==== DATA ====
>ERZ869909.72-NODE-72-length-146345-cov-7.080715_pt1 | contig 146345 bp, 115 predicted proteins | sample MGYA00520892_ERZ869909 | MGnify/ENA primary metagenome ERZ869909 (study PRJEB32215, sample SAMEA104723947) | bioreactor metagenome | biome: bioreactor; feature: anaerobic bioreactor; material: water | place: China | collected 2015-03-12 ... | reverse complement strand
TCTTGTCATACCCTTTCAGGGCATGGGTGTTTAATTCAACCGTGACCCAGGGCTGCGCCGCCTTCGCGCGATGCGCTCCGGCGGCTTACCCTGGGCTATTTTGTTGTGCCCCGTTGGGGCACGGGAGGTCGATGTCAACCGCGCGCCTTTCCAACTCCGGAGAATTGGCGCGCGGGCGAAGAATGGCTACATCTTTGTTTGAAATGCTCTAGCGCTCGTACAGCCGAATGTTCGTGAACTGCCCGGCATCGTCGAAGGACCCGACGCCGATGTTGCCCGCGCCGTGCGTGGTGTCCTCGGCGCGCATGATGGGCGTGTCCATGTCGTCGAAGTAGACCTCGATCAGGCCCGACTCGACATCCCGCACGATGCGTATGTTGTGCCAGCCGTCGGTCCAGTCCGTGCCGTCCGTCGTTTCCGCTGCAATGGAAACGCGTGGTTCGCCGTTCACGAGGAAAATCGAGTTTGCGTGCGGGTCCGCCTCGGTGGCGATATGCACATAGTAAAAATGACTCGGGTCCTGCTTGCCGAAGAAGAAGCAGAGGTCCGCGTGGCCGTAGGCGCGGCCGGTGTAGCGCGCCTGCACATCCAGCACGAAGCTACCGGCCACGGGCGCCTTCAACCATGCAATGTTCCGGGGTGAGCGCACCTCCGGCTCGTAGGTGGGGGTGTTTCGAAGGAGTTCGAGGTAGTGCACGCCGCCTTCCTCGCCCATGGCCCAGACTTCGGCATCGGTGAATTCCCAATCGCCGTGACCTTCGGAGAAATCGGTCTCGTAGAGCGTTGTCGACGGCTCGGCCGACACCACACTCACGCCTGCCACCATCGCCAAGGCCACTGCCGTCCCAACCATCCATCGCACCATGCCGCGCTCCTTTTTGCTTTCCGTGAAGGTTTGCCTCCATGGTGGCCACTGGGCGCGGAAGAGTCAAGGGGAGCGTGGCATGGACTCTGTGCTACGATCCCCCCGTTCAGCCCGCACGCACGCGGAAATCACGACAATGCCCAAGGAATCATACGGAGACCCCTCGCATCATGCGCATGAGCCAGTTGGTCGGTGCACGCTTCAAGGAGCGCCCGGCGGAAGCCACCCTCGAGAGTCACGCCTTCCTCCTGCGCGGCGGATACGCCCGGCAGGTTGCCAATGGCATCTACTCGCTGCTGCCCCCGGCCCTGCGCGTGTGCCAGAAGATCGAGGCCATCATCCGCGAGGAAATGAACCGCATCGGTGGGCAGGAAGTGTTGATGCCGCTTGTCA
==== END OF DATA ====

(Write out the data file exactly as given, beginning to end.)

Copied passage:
>ERZ869909.72-NODE-72-length-146345-cov-7.080715_pt1 | contig 146345 bp, 115 predicted proteins | sample MGYA00520892_ERZ869909 | MGnify/ENA primary metagenome ERZ869909 (study PRJEB32215, sample SAMEA104723947) | bioreactor metagenome | biome: bioreactor; feature: anaerobic bioreactor; material: water | place: China | collected 2015-03-12 ... | reverse complement strand
TCTTGTCATACCCTTTCAGGGCATGGGTGTTTAATTCAACCGTGACCCAGGGCTGCGCCGCCTTCGCGCGATGCGCTCCGGCGGCTTACCCTGGGCTATTTTGTTGTGCCCCGTTGGGGCACGGGAGGTCGATGTCAACCGCGCGCCTTTCCAACTCCGGAGAATTGGCGCGCGGGCGAAGAATGGCTACATCTTTGTTTGAAATGCTCTAGCGCTCGTACAGCCGAATGTTCGTGAACTGCCCGGCATCGTCGAAGGACCCGACGCCGATGTTGCCCGCGCCGTGCGTGGTGTCCTCGGCGCGCATGATGGGCGTGTCCATGTCGTCGAAGTAGACCTCGATCAGGCCCGACTCGACATCCCGCACGATGCGTATGTTGTGCCAGCCGTCGGTCCAGTCCGTGCCGTCCGTCGTTTCCGCTGCAATGGAAACGCGTGGTTCGCCGTTCACGAGGAAAATCGAGTTTGCGTGCGGGTCCGCCTCGGTGGCGATATGCACATAGTAAAAATGACTCGGGTCCTGCTTGCCGAAGAAGAAGCAGAGGTCCGCGTGGCCGTAGGCGCGGCCGGTGTAGCGCGCCTGCACATCCAGCACGAAGCTACCGGCCACGGGCGCCTTCAACCATGCAATGTTCCGGGGTGAGCGCACCTCCGGCTCGTAGGTGGGGGTGTTTCGAAGGAGTTCGAGGTAGTGCACGCCGCCTTCCTCGCCCATGGCCCAGACTTCGGCATCGGTGAATTCCCAATCGCCGTGACCTTCGGAGAAATCGGTCTCGTAGAGCGTTGTCGACGGCTCGGCCGACACCACACTCACGCCTGCCACCATCGCCAAGGCCACTGCCGTCCCAACCATCCATCGCACCATGCCGCGCTCCTTTTTGCTTTCCGTGAAGGTTTGCCTCCATGGTGGCCACTGGGCGCGGAAGAGTCAAGGGGAGCGTGGCATGGACTCTGTGCTACGATCCCCCCGTTCAGCCCGCACGCACGCGGAAATCACGACAATGCCCAAGGAATCATACGGAGACCCCTCGCATCATGCGCATGAGCCAGTTGGTCGGTGCACGCTTCAAGGAGCGCCCGGCGGAAGCCACCCTCGAGAGTCACGCCTTCCTCCTGCGCGGCGGATACGCCCGGCAGGTTGCCAATGGCATCTACTCGCTGCTGCCCCCGGCCCTGCGCGTGTGCCAGAAGATCGAGGCCATCATCCGCGAGGAAATGAACCGCATCGGTGGGCAGGAAGTGTTGATGCCGCTTGTCA